Saturday, December 22, 2007

Pittsburgh Council balks at Promise qualifier - Pittsburgh Tribune-Review

Not only are the P-G editorial folks wrong with what happened -- so is the news reporter who works with the Tribune Review, J.B.

City Council had no choice. City Council did not "refuse" anything. City Council had to do what it did. City Council needed to call for a public hearing -- and that is what happened.

It was the citizens who refused to let the side-line deal with the city and UPMC pass concerning the Pittsburgh Promise. The refusal was our, the citizens. Refusal was NOT a good description of what council wanted to do.

Had city council had its way, the deal for tax credits would have passed. Folks on council are still trying to rush the public hearing. They'd love to play the refusal role -- by refusing to allow the citizens to exercise rights to demand public hearings.

The desire to study the resolution is not that of council. Rather it is of the citizens.

A women, citizen, parent, spoke to council on Tuesday. She demanded a full discussion and public hearing. And, she has a child in the 12th grade of Pgh Public Schools. She has the most at risk. The first tuition payment for he soon to be college freshmen would be expected in a few months. However, she wants accountability. She wants to have an open process. She wants to live in an honest city. She wants what is best for the region -- greater than her own self interest of getting a $5,000 check in eight months.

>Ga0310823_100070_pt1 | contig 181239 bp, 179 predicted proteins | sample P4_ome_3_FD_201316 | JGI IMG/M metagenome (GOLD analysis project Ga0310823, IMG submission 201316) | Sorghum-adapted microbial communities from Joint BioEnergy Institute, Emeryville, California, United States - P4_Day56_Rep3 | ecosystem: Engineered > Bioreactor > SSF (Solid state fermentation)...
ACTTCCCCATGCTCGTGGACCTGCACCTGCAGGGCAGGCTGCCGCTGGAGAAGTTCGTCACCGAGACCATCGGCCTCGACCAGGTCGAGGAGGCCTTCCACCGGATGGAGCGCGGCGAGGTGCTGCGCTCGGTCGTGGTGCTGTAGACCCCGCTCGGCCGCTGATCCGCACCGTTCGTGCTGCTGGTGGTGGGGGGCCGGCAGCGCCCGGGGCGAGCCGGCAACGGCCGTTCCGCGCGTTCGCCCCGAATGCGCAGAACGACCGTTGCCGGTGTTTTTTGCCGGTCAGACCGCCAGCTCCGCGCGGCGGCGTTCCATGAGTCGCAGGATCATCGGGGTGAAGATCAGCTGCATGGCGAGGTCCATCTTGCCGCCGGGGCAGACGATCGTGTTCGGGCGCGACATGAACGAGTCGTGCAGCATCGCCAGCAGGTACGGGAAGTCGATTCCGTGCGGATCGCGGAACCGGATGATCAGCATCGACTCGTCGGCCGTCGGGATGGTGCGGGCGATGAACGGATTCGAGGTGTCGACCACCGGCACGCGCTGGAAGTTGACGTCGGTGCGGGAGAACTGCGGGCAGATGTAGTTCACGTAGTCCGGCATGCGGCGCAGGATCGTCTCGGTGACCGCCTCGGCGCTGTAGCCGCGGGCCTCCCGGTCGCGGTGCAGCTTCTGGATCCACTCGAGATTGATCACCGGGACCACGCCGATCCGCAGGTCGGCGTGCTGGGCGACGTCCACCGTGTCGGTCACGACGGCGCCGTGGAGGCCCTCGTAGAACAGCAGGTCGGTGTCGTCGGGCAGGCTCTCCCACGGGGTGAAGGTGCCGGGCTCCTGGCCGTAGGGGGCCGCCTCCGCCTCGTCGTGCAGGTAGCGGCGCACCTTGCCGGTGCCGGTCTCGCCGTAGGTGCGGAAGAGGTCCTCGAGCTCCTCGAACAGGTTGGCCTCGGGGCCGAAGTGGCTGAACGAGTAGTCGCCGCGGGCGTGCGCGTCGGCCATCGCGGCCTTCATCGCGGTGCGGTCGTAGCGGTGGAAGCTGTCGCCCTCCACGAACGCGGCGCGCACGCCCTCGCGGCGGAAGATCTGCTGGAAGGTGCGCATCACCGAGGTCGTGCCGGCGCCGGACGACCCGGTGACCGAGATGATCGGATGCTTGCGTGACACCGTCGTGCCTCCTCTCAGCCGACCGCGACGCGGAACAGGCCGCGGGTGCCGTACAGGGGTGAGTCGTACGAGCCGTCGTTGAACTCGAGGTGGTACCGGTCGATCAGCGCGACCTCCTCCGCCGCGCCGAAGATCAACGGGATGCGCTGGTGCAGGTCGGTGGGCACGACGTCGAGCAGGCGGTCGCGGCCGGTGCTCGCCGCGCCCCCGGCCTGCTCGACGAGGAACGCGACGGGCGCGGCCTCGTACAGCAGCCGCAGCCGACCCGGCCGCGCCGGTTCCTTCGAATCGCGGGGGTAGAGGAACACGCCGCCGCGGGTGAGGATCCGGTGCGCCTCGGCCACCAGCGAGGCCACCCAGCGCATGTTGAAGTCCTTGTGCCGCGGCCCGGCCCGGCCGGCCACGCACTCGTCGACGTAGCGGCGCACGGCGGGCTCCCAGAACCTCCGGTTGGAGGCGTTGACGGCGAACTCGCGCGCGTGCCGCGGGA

Pittsburgh Council balks at Promise qualifier - Pittsburgh Tribune-Review Pittsburgh City Council refused to be rushed into granting UPMC potential tax credits Tuesday despite political pressure from Mayor Luke Ravenstahl to reward the hospital giant for jump-starting a scholarship program for city school graduates.

1 comment:

Anonymous said...

full article in the Trib:
Pittsburgh Council balks at Promise qualifier
By Jeremy Boren
Wednesday, December 19, 2007

Pittsburgh City Council refused to be rushed into granting UPMC potential tax credits Tuesday despite political pressure from Mayor Luke Ravenstahl to reward the hospital giant for jump-starting a scholarship program for city school graduates.

City lawmakers demanded a delay and public hearing after some said they felt blindsided by Ravenstahl's proposed resolution to prevent the city from taxing UPMC up to $100 million over the next 10 years if the Legislature changes state law to allow nonprofits to be taxed.

The move triggered a rare rebuke from Ravenstahl's top aide, Chief of Staff Yarone Zober.